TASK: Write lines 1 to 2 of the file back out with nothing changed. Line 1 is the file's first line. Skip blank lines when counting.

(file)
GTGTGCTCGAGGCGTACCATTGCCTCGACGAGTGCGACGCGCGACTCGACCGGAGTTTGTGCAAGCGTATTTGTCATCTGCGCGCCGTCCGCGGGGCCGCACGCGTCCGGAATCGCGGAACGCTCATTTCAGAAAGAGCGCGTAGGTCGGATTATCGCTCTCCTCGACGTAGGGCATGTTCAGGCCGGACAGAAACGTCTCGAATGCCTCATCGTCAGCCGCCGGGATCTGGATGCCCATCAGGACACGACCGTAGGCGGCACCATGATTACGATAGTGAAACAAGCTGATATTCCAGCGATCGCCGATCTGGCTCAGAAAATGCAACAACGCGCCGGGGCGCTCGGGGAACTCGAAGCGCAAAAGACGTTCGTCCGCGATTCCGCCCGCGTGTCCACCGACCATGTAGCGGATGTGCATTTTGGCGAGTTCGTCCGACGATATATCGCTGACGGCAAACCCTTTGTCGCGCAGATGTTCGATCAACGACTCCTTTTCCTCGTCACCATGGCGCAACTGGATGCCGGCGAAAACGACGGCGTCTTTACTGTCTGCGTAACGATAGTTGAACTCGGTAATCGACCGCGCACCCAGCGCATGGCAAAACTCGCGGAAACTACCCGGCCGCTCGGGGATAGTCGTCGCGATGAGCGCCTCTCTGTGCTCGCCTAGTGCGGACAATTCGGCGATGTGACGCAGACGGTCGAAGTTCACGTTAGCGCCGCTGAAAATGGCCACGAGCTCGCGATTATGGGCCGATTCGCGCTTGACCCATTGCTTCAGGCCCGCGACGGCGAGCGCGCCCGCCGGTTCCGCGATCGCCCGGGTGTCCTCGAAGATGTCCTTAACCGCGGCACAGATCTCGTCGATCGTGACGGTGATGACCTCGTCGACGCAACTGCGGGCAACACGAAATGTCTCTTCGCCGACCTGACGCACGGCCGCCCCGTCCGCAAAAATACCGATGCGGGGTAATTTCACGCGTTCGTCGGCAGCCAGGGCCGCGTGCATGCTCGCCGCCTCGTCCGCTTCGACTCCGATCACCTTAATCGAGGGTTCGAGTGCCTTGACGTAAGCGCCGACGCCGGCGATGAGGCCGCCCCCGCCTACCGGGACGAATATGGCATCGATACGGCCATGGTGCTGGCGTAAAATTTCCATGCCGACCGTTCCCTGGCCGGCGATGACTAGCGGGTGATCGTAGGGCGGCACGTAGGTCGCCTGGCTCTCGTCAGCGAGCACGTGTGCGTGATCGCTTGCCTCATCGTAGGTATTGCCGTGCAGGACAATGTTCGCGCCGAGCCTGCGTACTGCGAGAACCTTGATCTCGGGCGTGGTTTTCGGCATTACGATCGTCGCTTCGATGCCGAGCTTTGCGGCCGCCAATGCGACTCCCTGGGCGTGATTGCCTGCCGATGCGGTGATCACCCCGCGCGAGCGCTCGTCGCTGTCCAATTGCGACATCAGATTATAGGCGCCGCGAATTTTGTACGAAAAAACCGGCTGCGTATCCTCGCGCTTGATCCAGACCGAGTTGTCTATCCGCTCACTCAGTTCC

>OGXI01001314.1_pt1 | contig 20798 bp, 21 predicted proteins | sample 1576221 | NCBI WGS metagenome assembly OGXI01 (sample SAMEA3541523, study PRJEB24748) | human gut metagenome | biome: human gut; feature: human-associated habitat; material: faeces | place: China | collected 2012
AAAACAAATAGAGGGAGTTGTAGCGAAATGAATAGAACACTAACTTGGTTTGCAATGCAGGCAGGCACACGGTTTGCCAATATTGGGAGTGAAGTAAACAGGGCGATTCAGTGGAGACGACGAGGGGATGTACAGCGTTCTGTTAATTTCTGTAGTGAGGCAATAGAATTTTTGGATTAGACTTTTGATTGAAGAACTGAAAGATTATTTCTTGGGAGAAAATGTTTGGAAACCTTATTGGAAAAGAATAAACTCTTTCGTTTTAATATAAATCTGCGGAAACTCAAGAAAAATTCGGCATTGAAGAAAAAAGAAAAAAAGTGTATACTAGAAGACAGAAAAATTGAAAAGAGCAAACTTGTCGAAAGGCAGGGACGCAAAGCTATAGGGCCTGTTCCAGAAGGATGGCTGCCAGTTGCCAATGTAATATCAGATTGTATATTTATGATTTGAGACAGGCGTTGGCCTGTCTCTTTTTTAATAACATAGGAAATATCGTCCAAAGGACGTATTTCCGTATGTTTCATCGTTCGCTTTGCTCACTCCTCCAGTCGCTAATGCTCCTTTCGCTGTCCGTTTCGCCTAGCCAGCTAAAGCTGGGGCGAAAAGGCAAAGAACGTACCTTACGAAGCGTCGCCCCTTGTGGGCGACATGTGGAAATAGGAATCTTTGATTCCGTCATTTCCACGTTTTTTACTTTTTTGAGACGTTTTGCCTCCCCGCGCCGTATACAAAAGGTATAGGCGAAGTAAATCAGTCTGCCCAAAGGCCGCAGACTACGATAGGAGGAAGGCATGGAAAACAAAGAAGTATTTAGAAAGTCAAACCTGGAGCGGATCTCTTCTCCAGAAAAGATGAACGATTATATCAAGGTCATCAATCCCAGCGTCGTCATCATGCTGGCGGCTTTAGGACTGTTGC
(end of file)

GTGTGCTCGAGGCGTACCATTGCCTCGACGAGTGCGACGCGCGACTCGACCGGAGTTTGTGCAAGCGTATTTGTCATCTGCGCGCCGTCCGCGGGGCCGCACGCGTCCGGAATCGCGGAACGCTCATTTCAGAAAGAGCGCGTAGGTCGGATTATCGCTCTCCTCGACGTAGGGCATGTTCAGGCCGGACAGAAACGTCTCGAATGCCTCATCGTCAGCCGCCGGGATCTGGATGCCCATCAGGACACGACCGTAGGCGGCACCATGATTACGATAGTGAAACAAGCTGATATTCCAGCGATCGCCGATCTGGCTCAGAAAATGCAACAACGCGCCGGGGCGCTCGGGGAACTCGAAGCGCAAAAGACGTTCGTCCGCGATTCCGCCCGCGTGTCCACCGACCATGTAGCGGATGTGCATTTTGGCGAGTTCGTCCGACGATATATCGCTGACGGCAAACCCTTTGTCGCGCAGATGTTCGATCAACGACTCCTTTTCCTCGTCACCATGGCGCAACTGGATGCCGGCGAAAACGACGGCGTCTTTACTGTCTGCGTAACGATAGTTGAACTCGGTAATCGACCGCGCACCCAGCGCATGGCAAAACTCGCGGAAACTACCCGGCCGCTCGGGGATAGTCGTCGCGATGAGCGCCTCTCTGTGCTCGCCTAGTGCGGACAATTCGGCGATGTGACGCAGACGGTCGAAGTTCACGTTAGCGCCGCTGAAAATGGCCACGAGCTCGCGATTATGGGCCGATTCGCGCTTGACCCATTGCTTCAGGCCCGCGACGGCGAGCGCGCCCGCCGGTTCCGCGATCGCCCGGGTGTCCTCGAAGATGTCCTTAACCGCGGCACAGATCTCGTCGATCGTGACGGTGATGACCTCGTCGACGCAACTGCGGGCAACACGAAATGTCTCTTCGCCGACCTGACGCACGGCCGCCCCGTCCGCAAAAATACCGATGCGGGGTAATTTCACGCGTTCGTCGGCAGCCAGGGCCGCGTGCATGCTCGCCGCCTCGTCCGCTTCGACTCCGATCACCTTAATCGAGGGTTCGAGTGCCTTGACGTAAGCGCCGACGCCGGCGATGAGGCCGCCCCCGCCTACCGGGACGAATATGGCATCGATACGGCCATGGTGCTGGCGTAAAATTTCCATGCCGACCGTTCCCTGGCCGGCGATGACTAGCGGGTGATCGTAGGGCGGCACGTAGGTCGCCTGGCTCTCGTCAGCGAGCACGTGTGCGTGATCGCTTGCCTCATCGTAGGTATTGCCGTGCAGGACAATGTTCGCGCCGAGCCTGCGTACTGCGAGAACCTTGATCTCGGGCGTGGTTTTCGGCATTACGATCGTCGCTTCGATGCCGAGCTTTGCGGCCGCCAATGCGACTCCCTGGGCGTGATTGCCTGCCGATGCGGTGATCACCCCGCGCGAGCGCTCGTCGCTGTCCAATTGCGACATCAGATTATAGGCGCCGCGAATTTTGTACGAAAAAACCGGCTGCGTATCCTCGCGCTTGATCCAGACCGAGTTGTCTATCCGCTCACTCAGTTCC

>OGXI01001314.1_pt1 | contig 20798 bp, 21 predicted proteins | sample 1576221 | NCBI WGS metagenome assembly OGXI01 (sample SAMEA3541523, study PRJEB24748) | human gut metagenome | biome: human gut; feature: human-associated habitat; material: faeces | place: China | collected 2012